It's 2011 now, so can the mainstream media stop publishing/airing stories about "what the Tea Party thinks" that don't actually explain what the Tea Party thinks? Exhibit A: The
Kate Zernike story
that ran on A1 of the New York Times over the weekend. Headline: "Tea Party Activists Angry at G.O.P. Leaders." The proof: Two people. Two. First:
"Do I think that they’ve recognized what happened on Election Day? I would say decisively no," said Mark Meckler, a co-founder of Tea Party Patriots, which sent its members an alert last month urging them to call their representatives to urge them to "stop now and go home!!"
Judson Phillips, the founder of Tea Party Nation, a social-networking Web site, declared after the approval of the arms-control treaty that "the G.O.P. has caved." Mr. Phillips, too, had urged his members to inundate their lawmakers with phone calls, e-mails and faxes urging them to stop considering legislation. "Give them no rest until they are out of town," he wrote.
We've dealt with Judson Phillips in this space before. He speaks loudly and
carries a twig
. Meckler and Phillips are doing what you'd expect political activists to do, and pressure Congress to behave the way they want them to behave. But there is absolutely no evidence that their critiques of Republicans represent a larger "anger" from Tea Party activists. After the tax cut deal passed, without the support of Sarah Palin or Tea Party Patriots,
75 percent of Tea Party activists told CNN pollsters
that the deal was good enough for them. As Zernike points out, Tea Party candidates will actually be judged by the commitment they signed during the campaign.
Compare Zernike's dial-a-quote report to the
superb dispatch Amy Gardner filed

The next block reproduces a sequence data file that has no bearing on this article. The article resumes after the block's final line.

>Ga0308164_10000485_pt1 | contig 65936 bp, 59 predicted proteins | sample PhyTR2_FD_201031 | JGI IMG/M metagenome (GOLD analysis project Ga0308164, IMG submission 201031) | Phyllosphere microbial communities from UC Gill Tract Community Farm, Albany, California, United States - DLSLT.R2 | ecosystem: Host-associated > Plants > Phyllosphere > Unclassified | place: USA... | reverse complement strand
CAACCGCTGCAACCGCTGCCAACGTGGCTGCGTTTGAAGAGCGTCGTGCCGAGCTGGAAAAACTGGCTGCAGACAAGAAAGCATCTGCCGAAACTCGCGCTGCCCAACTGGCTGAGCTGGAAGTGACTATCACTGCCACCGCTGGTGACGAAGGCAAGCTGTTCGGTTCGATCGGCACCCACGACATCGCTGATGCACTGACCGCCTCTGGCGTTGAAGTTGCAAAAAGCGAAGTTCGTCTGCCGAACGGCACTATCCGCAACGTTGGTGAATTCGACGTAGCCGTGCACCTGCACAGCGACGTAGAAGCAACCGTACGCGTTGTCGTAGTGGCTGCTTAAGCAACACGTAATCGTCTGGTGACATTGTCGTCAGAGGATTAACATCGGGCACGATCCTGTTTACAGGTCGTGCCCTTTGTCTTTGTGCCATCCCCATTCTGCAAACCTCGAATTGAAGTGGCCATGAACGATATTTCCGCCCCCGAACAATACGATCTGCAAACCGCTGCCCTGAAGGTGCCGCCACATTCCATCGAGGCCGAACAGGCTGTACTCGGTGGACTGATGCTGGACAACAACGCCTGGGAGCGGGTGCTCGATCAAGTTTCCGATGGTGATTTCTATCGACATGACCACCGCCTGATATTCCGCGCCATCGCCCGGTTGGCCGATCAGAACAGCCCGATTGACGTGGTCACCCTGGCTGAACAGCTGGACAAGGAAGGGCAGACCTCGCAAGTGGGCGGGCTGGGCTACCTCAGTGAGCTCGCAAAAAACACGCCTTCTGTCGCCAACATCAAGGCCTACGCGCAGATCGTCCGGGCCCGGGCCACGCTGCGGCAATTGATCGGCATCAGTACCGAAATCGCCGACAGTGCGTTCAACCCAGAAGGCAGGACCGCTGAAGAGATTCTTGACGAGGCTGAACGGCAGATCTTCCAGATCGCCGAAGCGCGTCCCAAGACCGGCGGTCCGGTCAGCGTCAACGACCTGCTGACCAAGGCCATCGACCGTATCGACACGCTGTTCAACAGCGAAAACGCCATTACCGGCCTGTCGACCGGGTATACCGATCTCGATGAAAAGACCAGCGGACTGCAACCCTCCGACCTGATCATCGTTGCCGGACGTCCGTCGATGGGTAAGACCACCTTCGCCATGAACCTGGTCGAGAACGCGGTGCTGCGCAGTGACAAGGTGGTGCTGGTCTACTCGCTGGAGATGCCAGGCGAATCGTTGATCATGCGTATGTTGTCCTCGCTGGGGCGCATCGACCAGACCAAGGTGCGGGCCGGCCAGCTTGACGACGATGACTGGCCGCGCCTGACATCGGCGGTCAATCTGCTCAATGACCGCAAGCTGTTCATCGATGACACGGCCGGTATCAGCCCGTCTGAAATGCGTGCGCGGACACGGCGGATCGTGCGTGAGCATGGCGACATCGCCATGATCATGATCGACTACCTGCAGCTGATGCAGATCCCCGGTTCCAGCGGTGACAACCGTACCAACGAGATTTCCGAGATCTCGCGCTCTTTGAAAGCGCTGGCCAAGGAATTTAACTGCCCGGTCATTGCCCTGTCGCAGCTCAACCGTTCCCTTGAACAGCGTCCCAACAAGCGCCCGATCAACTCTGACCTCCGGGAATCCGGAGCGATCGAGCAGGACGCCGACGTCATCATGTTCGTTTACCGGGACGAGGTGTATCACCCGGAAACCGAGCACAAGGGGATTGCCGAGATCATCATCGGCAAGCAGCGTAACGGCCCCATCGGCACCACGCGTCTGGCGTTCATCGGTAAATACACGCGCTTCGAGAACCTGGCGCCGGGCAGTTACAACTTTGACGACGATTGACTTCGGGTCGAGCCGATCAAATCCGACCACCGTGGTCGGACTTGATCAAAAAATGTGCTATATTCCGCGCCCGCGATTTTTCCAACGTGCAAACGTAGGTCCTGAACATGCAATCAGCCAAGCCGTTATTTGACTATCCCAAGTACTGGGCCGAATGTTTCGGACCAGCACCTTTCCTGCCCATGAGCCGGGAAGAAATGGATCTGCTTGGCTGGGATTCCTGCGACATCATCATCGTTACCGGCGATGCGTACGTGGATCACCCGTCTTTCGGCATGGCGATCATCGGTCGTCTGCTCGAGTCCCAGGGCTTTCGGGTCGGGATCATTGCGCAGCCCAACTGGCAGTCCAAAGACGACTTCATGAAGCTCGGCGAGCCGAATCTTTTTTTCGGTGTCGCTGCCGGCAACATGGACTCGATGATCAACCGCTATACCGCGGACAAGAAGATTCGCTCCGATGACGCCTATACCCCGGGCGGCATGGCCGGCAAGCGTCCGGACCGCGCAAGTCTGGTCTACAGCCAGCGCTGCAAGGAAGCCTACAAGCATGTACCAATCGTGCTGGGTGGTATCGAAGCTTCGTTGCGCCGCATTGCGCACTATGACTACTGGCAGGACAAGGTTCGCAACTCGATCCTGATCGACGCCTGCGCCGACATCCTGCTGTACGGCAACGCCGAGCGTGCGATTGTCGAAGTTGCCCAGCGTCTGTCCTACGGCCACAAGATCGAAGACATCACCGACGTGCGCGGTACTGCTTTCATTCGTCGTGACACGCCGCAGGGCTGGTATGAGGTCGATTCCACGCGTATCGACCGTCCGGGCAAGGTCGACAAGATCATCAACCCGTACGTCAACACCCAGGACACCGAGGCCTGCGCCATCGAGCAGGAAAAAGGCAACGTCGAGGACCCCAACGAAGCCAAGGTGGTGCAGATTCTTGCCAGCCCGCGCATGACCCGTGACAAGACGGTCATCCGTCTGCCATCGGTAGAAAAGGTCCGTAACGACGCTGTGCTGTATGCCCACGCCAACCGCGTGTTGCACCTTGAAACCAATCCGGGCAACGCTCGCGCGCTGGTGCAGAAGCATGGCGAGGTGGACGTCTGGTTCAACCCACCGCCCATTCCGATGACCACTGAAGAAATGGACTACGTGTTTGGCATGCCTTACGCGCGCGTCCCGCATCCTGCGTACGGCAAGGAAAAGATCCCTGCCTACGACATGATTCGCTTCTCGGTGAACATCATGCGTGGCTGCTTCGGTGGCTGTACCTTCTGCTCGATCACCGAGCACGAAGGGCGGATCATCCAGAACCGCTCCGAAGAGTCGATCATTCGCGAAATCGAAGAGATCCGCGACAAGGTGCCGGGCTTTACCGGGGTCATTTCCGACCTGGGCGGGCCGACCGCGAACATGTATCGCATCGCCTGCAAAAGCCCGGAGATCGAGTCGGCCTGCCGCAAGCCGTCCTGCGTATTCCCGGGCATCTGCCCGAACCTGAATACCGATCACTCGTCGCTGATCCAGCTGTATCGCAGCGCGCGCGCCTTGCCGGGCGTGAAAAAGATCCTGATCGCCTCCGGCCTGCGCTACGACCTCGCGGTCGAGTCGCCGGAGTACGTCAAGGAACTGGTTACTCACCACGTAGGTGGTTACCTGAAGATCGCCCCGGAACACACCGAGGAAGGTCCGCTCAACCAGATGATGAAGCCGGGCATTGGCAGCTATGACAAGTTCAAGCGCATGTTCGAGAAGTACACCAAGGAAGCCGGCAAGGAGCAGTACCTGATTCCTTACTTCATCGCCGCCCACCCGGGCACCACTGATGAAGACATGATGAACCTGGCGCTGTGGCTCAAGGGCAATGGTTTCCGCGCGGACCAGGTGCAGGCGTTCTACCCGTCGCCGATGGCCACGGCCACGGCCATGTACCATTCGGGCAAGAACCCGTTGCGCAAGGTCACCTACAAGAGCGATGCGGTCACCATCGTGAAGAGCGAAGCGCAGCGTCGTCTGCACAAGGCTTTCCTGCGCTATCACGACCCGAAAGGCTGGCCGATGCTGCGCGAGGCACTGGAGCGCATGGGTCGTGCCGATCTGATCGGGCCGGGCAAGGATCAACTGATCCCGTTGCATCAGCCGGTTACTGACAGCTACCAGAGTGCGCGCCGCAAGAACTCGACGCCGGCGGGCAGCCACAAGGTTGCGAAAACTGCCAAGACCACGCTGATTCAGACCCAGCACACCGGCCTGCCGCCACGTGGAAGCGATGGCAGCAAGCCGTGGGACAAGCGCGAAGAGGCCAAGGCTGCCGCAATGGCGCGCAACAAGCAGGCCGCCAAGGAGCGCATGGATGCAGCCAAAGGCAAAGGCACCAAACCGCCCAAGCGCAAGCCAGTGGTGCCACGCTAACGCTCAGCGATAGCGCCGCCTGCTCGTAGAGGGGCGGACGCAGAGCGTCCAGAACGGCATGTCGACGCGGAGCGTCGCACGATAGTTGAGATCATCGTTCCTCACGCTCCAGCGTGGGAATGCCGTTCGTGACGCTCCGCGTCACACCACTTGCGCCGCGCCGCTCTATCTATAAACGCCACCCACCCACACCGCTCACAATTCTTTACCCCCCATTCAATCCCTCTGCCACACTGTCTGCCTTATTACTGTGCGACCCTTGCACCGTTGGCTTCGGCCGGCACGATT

for the Washington Post over the holiday weekend. It's not a quickie story. It's a profile of Gena Bell, an Ohio activist who joined the Tea Party movement in early 2009, was absorbed into Americans for Prosperity and Republican campaigns, and discovered the dark, shallow side of libertarian activism before being offered a job by Chris Monzel, a county commissioner she helped elect.
Over dinner at CasaMagna's Argentinian steakhouse, Bell choked back tears as she thought about what would come of the Eastern Hills Community Tea Party if she stepped aside. She fretted about losing the independence she relished as a tea party volunteer - and her credibility as a soldier in this outsider's army. But she also doubted whether the movement could remain a scruffy rebel force much longer.
There have been signs, even among the local organizations she has worked with, that the tea party is suffering growing pains. People sometimes swoop in and want to take charge. Bell doesn't do well with those top-down groups, the ones in which a clique wants to call the shots. But maybe that is where the movement is headed - with more opportunity comes more opportunists.
"I'm really struggling," Bell told Thomas. "This last year has been amazing. This whole thing, it's the first time in my entire life I've ever felt this way, like I really made a difference to do good. Am I still going to make a difference?"
Bell will know soon enough - she took the job with Monzel.
This isn't a movement of figureheads who produce good quotes. It's a movement of several million frustrated people in tough economic straits.
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